Bi-partisan concern that government is tracking U.S. citizens
West Long Branch, NJ – A majority of the American public believe that the U.S. government engages in widespread monitoring of its own citizens and worry that the U.S. government could be invading their own privacy. The Monmouth University Poll also finds a large bipartisan majority who feel that national policy is being manipulated or directed by a “Deep State” of unelected government officials. Americans of color on the center and left and NRA members on the right are among those most worried about the reach of government prying into average citizens’ lives.
Just over half of the public is either very worried (23%) or somewhat worried (30%) about the U.S. government monitoring their activities and invading their privacy. There are no significant partisan differences – 57% of independents, 51% of Republicans, and 50% of Democrats are at least somewhat worried the federal government is monitoring their activities. Another 24% of the American public are not too worried and 22% are not at all worried.
Fully 8-in-10 believe that the U.S. government currently monitors or spies on the activities of American citizens, including a majority (53%) who say this activity is widespread and another 29% who say such monitoring happens but is not widespread. Just 14% say this monitoring does not happen at all. There are no substantial partisan differences in these results.
“This is a worrisome finding. The strength of our government relies on public faith in protecting our freedoms, which is not particularly robust. And it’s not a Democratic or Republican issue. These concerns span the political spectrum,” said Patrick Murray, director of the independent Monmouth University Polling Institute.
Few Americans (18%) say government monitoring or spying on U.S. citizens is usually justified, with most (53%) saying it is only sometimes justified. Another 28% say this activity is rarely or never justified. Democrats (30%) and independents (31%) are somewhat more likely than Republicans (21%) to say government monitoring of U.S. citizens is rarely or never justified.
Turning to the Washington political infrastructure as a whole, 6-in-10 Americans (60%) feel that unelected or appointed government officials have too much influence in determining federal policy. Just 26% say the right balance of power exists between elected and unelected officials in determining policy. Democrats (59%), Republicans (59%) and independents (62%) agree that appointed officials hold too much sway in the federal government.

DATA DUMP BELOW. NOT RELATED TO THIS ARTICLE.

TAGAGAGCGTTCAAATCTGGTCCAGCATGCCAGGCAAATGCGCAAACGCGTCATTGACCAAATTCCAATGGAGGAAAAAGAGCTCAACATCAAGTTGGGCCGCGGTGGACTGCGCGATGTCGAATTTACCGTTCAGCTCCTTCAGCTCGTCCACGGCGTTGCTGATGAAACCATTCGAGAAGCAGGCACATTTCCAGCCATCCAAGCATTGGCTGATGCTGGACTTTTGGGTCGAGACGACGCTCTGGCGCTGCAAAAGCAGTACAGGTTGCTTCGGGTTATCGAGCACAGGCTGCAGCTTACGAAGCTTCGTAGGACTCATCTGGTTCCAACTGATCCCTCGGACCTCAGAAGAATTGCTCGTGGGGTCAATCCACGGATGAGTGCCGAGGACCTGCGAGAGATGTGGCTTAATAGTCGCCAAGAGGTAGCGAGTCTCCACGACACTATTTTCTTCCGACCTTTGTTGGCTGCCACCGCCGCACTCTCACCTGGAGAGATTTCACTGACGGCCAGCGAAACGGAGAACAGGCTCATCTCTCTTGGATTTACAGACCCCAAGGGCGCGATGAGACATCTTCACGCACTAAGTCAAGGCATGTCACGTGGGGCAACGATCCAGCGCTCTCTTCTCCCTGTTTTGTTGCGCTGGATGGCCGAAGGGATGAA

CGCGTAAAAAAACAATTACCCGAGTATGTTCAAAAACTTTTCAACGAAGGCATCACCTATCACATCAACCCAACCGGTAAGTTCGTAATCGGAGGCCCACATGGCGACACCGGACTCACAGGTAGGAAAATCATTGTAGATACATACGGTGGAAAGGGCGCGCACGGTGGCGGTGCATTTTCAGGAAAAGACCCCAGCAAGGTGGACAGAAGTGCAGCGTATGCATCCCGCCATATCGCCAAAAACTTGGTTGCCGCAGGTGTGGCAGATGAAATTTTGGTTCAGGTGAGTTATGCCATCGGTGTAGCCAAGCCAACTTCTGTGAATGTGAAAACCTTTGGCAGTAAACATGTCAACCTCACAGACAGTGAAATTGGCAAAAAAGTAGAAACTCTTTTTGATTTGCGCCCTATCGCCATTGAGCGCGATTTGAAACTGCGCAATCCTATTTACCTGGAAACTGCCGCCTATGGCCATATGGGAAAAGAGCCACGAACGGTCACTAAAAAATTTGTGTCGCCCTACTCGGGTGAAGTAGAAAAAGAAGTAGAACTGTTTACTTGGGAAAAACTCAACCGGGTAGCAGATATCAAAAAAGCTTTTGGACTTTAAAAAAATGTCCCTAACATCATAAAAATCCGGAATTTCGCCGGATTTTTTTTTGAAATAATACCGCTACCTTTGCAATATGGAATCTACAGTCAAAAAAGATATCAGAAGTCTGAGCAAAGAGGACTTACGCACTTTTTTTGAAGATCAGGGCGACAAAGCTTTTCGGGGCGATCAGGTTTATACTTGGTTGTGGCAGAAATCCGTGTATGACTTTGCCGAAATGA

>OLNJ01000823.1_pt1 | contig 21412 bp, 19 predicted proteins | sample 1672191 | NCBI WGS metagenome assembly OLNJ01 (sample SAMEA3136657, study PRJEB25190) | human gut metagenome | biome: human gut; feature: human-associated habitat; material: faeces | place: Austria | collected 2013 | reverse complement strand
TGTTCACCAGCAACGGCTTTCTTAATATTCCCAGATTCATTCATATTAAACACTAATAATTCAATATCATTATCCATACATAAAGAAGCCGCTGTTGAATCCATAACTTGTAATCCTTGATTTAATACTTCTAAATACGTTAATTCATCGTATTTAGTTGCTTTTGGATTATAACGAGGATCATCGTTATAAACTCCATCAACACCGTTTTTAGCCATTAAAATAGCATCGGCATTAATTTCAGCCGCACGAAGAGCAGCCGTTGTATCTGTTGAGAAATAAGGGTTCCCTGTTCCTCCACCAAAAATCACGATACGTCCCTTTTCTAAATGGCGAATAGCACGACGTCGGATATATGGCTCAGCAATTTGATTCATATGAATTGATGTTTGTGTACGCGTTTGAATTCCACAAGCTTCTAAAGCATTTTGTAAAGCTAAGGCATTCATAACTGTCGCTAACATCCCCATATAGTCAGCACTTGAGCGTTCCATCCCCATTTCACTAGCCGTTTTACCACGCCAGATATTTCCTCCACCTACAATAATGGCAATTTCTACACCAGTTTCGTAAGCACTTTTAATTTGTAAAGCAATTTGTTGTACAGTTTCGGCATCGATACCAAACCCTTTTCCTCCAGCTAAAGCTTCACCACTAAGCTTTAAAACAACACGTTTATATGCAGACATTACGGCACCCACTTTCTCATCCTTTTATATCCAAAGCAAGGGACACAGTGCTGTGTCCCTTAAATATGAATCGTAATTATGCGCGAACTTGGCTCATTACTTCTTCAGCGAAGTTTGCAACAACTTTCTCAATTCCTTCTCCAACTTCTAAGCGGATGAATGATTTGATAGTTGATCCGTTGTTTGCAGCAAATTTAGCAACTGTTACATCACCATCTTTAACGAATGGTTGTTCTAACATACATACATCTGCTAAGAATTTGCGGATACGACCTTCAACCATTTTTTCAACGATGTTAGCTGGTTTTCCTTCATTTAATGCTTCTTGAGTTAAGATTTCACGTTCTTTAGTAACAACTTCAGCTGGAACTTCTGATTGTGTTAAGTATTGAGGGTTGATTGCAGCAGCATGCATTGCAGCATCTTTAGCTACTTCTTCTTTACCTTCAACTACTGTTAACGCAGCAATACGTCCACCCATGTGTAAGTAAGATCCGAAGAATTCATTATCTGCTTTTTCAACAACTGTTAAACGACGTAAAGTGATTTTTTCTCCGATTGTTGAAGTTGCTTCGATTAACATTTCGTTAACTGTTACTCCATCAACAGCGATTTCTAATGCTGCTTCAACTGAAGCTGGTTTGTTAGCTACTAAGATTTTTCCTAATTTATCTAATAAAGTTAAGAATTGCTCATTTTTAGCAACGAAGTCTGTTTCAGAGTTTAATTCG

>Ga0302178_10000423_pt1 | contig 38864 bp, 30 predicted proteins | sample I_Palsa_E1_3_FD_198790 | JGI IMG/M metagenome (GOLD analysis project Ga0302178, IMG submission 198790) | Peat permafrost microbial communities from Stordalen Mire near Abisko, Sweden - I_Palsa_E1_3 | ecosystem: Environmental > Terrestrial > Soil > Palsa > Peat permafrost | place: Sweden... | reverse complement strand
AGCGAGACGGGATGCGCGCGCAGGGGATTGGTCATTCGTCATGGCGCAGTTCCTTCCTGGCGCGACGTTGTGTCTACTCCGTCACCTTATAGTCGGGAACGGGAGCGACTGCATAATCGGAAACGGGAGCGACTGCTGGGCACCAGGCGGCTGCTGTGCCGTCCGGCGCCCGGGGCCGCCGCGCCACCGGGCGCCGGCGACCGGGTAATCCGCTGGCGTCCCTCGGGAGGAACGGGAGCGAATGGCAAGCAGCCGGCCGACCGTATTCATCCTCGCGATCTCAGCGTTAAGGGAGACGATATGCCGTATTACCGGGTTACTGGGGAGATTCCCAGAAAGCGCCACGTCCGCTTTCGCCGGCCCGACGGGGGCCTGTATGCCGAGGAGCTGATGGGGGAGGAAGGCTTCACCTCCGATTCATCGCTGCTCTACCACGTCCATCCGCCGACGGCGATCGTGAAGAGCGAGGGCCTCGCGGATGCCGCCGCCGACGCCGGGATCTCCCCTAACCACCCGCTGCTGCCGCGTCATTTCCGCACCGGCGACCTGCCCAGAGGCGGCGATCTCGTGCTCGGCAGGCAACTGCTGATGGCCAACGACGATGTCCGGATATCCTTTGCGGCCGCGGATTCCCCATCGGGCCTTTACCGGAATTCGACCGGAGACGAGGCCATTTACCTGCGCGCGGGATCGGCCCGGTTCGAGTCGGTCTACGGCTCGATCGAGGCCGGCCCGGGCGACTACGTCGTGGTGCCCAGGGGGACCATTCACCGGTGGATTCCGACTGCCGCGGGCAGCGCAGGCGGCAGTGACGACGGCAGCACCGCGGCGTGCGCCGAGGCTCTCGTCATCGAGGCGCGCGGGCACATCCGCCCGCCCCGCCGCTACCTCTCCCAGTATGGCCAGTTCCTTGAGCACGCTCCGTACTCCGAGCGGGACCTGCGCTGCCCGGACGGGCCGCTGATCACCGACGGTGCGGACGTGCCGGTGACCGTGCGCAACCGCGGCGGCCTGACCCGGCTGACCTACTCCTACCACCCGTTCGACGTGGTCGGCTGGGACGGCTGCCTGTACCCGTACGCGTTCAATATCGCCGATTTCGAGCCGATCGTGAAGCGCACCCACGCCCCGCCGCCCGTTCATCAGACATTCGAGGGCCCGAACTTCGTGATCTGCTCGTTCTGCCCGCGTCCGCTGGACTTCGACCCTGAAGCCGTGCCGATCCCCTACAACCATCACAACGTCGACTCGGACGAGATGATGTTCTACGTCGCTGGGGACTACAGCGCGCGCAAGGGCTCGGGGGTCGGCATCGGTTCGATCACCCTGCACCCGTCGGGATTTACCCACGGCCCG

“We usually expect opinions on the operation of government to shift depending on which party is in charge. But there’s an ominous feeling by Democrats and Republicans alike that a ‘Deep State’ of unelected operatives are pulling the levers of power,” said Murray.
Few Americans (13%) are very familiar with the term “Deep State;” another 24% are somewhat familiar, while 63% say they are not familiar with this term. However, when the term is described as a group of unelected government and military officials who secretly manipulate or direct national policy, nearly 3-in-4 (74%) say they believe this type of apparatus exists in Washington. This includes 27% who say it definitely exists and 47% who say it probably exists. Only 1-in-5 say it does not exist (16% probably not and 5% definitely not). Belief in the probable existence of a Deep State comes from more than 7-in-10 Americans in each partisan group, although Republicans (31%) and independents (33%) are somewhat more likely than Democrats (19%) to say that the Deep State definitely exists.
While there is general partisan agreement on concerns about government overreach, there are some notable differences in the level of concern by two very different demographic metrics: race and membership in the National Rifle Association.
Americans of black, Latino and Asian backgrounds (35%) are more likely than non-Hispanic whites (23%) to say that the Deep State definitely exists. Non-whites (60%) are also somewhat more likely than whites (50%) to worry about the government monitoring them and similarly more likely to believe there is already widespread government monitoring of U.S. citizens (60% and 49%, respectively). More non-whites (35%) than whites (23%) say that such monitoring is rarely or never justified.
The Monmouth University Poll also finds that NRA members (43%) are significantly more likely than other Americans (25%) to definitely believe in the existence of a Deep State operation in DC. In a Monmouth poll released earlier this month, NRA members voiced opposition to the establishment of a national gun registry database in part because of their fear it would be used to track other activities of gun owners. NRA members (63%) are somewhat more likely than other Americans (51%) to worry about the government monitoring them and similarly are more likely to believe there is already widespread government monitoring of U.S. citizens (61% and 51%, respectively). However, there are no significant differences between NRA members (30%) and others (26%) on whether such monitoring is rarely or never justified when it does occur. The opinion of gun owners who are not NRA members are more similar to non-gun owners than they are to NRA members on these questions.